“I think what most Americans want us to do is not repeal Obamacare, which is what our Republican colleagues are focused on, but fix it. The president is working to fix it; we are working in the Senate to fix it; we urge our Republican colleagues to join us in fixing it.”
— Sen. Charles E. Schumer (D-N.Y.), appearing on NBC’s “Meet the Press,” Dec. 22, 2013
Any large piece of legislation contains drafting errors, just as bugs in computer code are often discovered after the release of new software. But one consequence of passing the Affordable Care Act with only the votes of one political party is that no so-called “technical corrections” bill has been passed, let alone introduced, because political passions continue to run high about the law. Thus, when unexpected problems have emerged, the White House has preferred to order administrative work-arounds.
Schumer is the third-ranking Democrat in the Senate leadership. So what is he talking about when he says Democratic senators are working to fix the law — and suggests the Republicans are not?
Lawmakers generally write laws, but when we asked Schumer’s office for evidence of “fixes” that Senate Democrats are working on, we received a list of administrative ideas and many meetings between Democrats (especially those vulnerable to a GOP challenge) and White House officials.
“Nov. 6 — A group of 15 Senators up for reelection in 2014 and Senator Michael Bennet (D-Colo.) went to the White House to propose and discuss fixes to the ACA.”
“Senators Mark Warner, Angus King, Jeanne Shaheen, Mary Landrieu, Heidi Heitkamp and Tim Kaine sent a letter to the administration asking that individuals with canceled policies receive a hardship exemption to purchase catastrophic coverage. This week, the administration responded by allowing such individuals to claim a hardship exemption that would allow them to purchase catastrophic coverage or avoid the individual mandate penalty.”
A Democratic congressional aide said it would be wrong to assume that Schumer was speaking about legislative fixes. He said that senators have the ability to advocate for changes in other ways, and the administration has been responsive.
As an example, he pointed to legislation proposed by Sen. Mary Landrieu (D-La.) that would have allowed people to keep their pre-Affordable Care Act plans; the administration took part of the legislative concept and implemented it administratively. (Skeptics might argue the administration and the Democratic leadership did not allow a permanent legislative fix to proceed, so Landrieu’s solution — which had the support of many Republicans — was blocked.)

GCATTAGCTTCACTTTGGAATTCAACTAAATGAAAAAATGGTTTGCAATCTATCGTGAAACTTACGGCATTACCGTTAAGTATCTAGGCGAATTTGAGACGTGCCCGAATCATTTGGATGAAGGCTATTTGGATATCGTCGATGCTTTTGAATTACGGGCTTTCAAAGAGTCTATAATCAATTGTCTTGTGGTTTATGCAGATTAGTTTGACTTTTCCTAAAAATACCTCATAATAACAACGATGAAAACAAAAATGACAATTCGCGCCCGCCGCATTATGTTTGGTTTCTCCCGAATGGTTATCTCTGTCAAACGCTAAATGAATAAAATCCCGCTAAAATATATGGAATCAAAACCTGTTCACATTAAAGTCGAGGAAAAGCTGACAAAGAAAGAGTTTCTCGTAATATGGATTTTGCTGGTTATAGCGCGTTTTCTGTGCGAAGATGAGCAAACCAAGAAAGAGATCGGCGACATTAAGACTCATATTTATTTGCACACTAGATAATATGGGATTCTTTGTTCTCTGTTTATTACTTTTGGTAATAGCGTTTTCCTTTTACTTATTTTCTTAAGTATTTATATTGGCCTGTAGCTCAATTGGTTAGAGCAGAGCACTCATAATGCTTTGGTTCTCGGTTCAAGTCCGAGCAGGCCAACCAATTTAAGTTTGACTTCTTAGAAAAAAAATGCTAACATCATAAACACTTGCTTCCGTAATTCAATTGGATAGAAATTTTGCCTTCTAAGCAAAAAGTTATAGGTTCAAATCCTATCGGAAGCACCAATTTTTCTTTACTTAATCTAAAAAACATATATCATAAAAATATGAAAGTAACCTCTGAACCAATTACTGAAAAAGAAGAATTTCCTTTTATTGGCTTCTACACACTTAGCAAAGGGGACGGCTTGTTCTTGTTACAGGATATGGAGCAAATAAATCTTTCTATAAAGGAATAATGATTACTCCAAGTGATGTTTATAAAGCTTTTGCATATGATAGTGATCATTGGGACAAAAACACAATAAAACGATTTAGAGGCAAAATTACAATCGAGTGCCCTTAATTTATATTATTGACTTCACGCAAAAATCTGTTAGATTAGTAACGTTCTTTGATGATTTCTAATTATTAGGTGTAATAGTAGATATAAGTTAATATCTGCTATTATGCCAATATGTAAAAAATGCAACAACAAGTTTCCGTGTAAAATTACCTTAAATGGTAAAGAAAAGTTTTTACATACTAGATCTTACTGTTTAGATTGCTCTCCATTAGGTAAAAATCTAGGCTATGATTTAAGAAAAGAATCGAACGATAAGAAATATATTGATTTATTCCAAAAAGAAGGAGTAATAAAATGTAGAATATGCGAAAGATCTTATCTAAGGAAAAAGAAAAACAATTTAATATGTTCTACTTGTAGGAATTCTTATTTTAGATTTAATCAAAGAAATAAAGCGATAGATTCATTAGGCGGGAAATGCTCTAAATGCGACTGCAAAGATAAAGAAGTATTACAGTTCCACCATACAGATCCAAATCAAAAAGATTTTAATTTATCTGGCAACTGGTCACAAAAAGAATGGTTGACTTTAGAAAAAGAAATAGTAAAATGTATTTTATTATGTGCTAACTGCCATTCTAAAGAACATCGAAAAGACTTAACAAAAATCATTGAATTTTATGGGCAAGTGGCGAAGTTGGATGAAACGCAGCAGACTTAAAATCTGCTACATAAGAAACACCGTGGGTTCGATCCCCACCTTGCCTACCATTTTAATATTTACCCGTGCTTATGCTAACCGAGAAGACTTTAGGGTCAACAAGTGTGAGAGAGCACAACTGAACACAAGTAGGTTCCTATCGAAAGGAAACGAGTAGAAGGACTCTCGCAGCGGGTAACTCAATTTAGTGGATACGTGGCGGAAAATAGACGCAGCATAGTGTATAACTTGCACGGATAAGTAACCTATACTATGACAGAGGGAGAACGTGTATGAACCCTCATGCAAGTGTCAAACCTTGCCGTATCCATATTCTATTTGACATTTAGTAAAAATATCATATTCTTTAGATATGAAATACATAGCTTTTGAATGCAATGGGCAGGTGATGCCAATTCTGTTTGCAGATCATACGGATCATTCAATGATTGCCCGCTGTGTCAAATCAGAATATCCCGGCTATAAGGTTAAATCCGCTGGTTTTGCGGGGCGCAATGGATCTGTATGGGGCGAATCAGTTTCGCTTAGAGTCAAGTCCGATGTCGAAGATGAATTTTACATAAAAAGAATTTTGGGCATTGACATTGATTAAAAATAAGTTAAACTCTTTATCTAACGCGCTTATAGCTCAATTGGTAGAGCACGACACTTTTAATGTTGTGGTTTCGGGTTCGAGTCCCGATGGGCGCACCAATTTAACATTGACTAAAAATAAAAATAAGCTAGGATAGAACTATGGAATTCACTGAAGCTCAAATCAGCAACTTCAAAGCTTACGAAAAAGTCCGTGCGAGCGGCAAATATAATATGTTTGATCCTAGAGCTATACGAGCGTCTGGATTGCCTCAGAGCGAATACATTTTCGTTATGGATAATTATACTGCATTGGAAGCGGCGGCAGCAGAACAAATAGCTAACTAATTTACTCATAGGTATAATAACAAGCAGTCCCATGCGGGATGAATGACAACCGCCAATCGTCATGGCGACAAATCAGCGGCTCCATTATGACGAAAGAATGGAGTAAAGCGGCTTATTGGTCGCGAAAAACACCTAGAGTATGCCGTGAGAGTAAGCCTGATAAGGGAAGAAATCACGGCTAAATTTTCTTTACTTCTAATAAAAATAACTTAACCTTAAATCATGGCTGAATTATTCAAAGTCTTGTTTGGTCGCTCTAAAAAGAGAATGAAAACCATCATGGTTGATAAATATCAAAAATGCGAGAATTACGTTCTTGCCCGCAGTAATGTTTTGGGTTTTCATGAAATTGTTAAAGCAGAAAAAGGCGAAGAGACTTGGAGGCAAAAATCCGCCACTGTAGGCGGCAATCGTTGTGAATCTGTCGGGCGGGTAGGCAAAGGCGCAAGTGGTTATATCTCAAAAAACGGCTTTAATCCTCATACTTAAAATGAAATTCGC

Okay, what about Republicans? Schumer said that they are “focused on repeal” and that “we urge our Republican colleagues to join us in fixing it.” Certainly, many Republicans dislike the law and, especially in the House of Representatives, have voted often to repeal it; indeed, some Republicans who have spoken openly about trying to improve the law have been attacked by GOP rivals for not adequately supporting full repeal.
Still, the clear impression of Schumer’s statement is that Democrats are open to working with Republicans to address issues in the law. But is that really the case?
For instance, Republicans have pressed for a repeal of the 2.3 percent tax on medical devices, which would raise about $30 billion of revenue over the next decade but which manufacturers claim (perhaps wrongly) is costing jobs. Many Democrats also favor repealing the tax — a nonbinding amendment to the budget resolution passed 79 to 20, with Schumer voting in support of repeal — but the Senate Democratic leadership has refused to schedule a binding vote, even though the measure has passed with Democratic support in the House.
Meanwhile, Republicans have also pushed to delay the individual mandate for a year, winning the support of at least one Senate Democrat, Joe Manchin of West Virginia. Manchin has pitched the idea of a “transitional year” to improve the product and discover any possible flaws. “This transitional year gives you a chance to adjust the products to the market and to see if the market will absorb and buy the product,” he said on Sunday.
We take no position on whether these proposals are good or bad, but simply note that they are Republican proposals to fix the law, in cooperation with at least some Democrats — which have been blocked by the Senate leadership that includes Schumer.
Indeed, two previous legislative fixes that cleared both chambers and were signed into law — repeal of the Community Living Assistance Services and Supports Act (or CLASS Act) and repeal of the so-called 1099 reporting requirement — were spearheaded by Republicans.
“Democratic leadership believes the best way to fix the law is through administrative action, but if there are fixes that require legislation we’re certainly open to looking at those,” said Matt House, a Schumer spokesman.
The Pinocchio Test
Schumer’s comment was carefully worded to suggest that Democrats are working hard to improve the law while being open to Republican ideas. But his remarks leave out a significant part of the story. Senate Democrats generally have not offered legislative fixes — and the leadership often has blocked legislation backed by Republicans and even some Democrats from coming to the floor for a vote. Administrative fixes engineered by the White House can only go so far in addressing some of the problems that have emerged from the drafting of the original law.
Schumer’s comment is an example of political rhetoric that misdirects through omission and its tone, leaving listeners in the dark about the actual dynamics on the Senate floor. This comment is on the tipping point of between One and Two Pinocchios, but we don’t have 1/2 Pinocchios. Given the gap between Schumer’s rhetoric and the reality, we lean toward Two Pinocchios.
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